Patient was treated with steroids (T.Prednisolone 50 mg od).There was dramatic relief of symptoms within the next 48 hours. Follow-up at 3 weeks showed resolution of ptosis. Further periodic follow up was done and patient is doing well.


   Discussion Top


First described by Tolosa in 1954 in a patient with unilateral recurrent painful opthalmoplegia with involvement of cranial nerves III, IV, and VI.Carotid angiogram showed narrowing of carotid siphon. HUNT described similar features in 6 patients in 1961. The entity was termed Tolosa Hunt syndrome by Smith and Taxdol (1966).

THS is essentially a clinical diagnosis of exclusion. Exclusion of other conditions by neuroimaging is important. Pain that is relieved within 48 hrs of steroid therapy is characteristic.

Disease manifests as recurrent attacks of steady, dull retro orbital pain, palsies of third, fourth or 6th cranial nerves and first or second divisions of V cranial nerve and venous engorgement. Pathologically there is infiltration of lymphocytes and plasma cells along with thickening of duramater.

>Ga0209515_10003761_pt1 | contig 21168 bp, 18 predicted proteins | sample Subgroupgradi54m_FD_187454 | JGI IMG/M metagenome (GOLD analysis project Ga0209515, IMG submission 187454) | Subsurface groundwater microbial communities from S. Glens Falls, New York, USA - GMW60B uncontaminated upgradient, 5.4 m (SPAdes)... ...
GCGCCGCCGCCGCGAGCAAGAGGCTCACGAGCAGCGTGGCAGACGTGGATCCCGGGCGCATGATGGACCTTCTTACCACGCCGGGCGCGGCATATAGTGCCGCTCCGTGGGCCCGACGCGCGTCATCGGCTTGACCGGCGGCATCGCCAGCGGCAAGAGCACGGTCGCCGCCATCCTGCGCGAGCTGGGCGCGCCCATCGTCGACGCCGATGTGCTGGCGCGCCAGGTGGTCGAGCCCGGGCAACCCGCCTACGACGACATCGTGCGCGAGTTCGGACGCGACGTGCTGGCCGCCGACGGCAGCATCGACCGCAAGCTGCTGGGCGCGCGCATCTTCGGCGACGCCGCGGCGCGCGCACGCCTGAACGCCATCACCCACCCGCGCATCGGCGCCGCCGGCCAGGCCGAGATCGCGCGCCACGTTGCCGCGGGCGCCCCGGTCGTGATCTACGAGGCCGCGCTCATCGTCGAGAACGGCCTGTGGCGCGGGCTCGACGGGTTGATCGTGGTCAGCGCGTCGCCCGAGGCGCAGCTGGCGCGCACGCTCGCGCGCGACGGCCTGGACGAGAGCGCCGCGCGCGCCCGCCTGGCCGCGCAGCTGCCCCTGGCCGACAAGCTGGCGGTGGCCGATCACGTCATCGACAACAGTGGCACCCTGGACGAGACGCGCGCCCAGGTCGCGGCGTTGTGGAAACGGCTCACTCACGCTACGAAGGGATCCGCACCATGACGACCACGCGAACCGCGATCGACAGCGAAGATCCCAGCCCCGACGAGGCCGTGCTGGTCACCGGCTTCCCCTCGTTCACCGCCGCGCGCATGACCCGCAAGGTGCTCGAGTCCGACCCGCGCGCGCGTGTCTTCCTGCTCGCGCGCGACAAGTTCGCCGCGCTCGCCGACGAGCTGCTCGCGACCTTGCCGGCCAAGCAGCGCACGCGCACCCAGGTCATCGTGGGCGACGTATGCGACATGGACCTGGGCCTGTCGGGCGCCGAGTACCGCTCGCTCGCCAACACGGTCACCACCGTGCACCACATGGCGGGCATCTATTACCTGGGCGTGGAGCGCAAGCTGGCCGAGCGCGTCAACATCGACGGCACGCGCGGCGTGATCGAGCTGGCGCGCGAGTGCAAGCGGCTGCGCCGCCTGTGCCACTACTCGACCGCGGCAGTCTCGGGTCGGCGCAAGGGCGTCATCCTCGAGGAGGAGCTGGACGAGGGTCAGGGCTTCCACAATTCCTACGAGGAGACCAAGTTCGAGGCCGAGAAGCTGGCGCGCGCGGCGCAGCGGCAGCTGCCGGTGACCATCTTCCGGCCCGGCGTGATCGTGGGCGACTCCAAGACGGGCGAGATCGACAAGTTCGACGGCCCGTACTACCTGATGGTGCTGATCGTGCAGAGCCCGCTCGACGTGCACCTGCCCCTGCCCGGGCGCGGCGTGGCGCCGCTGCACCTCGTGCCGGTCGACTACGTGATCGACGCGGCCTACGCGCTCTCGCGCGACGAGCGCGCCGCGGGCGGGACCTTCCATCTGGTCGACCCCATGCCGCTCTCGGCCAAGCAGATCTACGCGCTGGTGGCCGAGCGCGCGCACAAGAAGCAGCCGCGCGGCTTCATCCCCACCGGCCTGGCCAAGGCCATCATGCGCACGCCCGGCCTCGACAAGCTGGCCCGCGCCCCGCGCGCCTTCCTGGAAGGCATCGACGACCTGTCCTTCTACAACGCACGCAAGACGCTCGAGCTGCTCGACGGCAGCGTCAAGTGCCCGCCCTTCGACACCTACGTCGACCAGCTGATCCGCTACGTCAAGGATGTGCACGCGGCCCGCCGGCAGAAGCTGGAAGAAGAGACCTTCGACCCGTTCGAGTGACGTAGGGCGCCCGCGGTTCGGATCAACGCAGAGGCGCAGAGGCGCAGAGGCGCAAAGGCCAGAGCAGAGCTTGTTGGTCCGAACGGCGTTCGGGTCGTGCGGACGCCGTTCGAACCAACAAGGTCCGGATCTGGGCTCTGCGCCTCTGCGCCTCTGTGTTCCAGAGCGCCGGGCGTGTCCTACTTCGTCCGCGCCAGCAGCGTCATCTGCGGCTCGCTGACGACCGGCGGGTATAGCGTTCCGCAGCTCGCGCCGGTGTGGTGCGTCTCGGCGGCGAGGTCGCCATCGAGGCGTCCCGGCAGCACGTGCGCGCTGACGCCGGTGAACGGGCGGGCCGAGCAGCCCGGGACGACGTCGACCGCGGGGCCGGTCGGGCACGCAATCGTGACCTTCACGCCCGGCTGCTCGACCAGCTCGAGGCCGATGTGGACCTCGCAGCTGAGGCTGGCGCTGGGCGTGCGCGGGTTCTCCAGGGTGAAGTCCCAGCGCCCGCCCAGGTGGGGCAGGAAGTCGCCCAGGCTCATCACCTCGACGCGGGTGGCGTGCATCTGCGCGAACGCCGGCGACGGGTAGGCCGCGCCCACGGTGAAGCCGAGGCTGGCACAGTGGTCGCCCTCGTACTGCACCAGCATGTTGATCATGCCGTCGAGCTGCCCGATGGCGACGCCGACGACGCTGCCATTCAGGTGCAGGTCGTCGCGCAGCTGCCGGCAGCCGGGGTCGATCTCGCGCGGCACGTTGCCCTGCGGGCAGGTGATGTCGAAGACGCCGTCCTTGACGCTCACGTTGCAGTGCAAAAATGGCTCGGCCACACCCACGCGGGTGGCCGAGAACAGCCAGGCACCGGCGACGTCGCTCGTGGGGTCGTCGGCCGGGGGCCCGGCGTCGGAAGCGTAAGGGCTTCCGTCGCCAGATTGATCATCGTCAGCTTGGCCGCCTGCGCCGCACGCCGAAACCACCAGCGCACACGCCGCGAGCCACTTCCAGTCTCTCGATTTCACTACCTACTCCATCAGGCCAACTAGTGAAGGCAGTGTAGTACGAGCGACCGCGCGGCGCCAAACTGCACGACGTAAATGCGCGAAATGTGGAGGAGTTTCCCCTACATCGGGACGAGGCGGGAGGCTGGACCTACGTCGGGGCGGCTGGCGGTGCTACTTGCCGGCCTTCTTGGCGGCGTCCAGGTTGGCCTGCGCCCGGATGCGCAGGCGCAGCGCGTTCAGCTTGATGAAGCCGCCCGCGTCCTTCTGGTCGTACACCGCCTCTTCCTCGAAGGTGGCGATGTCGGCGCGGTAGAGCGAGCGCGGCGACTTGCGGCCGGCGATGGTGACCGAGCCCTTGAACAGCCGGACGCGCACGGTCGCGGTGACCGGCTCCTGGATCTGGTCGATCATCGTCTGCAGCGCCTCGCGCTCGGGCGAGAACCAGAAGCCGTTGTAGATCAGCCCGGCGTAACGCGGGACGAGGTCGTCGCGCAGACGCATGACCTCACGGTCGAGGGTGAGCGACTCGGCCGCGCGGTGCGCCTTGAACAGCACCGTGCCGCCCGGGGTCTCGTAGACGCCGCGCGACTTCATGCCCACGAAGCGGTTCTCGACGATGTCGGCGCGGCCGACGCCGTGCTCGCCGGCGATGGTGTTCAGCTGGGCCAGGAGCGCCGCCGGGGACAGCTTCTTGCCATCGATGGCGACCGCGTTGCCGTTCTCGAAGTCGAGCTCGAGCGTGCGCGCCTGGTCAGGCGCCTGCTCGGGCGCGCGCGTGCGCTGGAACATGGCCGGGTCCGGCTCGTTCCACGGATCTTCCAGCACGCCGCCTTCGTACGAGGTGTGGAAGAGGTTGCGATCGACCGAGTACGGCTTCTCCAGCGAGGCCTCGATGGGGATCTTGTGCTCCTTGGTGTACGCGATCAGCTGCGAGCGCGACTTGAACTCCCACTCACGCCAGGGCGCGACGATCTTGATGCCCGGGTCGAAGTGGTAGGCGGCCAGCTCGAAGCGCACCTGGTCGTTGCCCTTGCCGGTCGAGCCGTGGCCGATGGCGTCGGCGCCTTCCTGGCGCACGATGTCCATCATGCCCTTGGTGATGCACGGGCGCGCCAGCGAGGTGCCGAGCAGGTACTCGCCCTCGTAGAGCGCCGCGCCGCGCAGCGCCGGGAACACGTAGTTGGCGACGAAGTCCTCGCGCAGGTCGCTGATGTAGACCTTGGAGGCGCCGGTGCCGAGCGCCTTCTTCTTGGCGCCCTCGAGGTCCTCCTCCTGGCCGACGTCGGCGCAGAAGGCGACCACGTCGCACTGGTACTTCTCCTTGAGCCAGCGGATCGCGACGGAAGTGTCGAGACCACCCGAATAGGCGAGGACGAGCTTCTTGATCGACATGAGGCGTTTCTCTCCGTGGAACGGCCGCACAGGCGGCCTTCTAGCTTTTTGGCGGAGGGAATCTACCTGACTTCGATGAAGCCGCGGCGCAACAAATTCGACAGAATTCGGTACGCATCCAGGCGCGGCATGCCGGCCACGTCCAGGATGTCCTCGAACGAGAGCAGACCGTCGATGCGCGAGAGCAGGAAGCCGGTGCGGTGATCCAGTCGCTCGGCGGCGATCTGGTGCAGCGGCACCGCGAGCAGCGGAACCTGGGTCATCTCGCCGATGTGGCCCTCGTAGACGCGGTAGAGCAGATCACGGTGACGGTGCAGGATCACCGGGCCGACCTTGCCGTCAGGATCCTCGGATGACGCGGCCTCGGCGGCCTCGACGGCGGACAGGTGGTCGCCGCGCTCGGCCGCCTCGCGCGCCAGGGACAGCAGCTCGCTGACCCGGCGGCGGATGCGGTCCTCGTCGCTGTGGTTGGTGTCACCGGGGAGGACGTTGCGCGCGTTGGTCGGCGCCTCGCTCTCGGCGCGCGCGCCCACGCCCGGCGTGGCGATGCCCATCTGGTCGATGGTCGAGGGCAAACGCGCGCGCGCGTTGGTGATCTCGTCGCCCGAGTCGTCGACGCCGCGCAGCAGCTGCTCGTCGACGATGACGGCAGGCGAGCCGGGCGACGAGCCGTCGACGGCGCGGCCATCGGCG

MRI of brain and orbit.

On MRI, abnormality was hypointense relative to fat and isointense with muscle on short TR/TE images and isointense with fat on long TR/TE scans.

CE MRI showed expansion of cavernous sinus by an enhancing soft tissue mass, engulfing and narrowing intracavernous portion of right internal carotid artery in few cases. Follow up MRI usually shows complete resolution of abnormality.

Differential diagnosis: MRI is important to rule out other pathological processes presenting with similar clinical features like Meningioma, Sarcoidosis, Pituitary tumours, tuberculous meningitis, Lymphoma.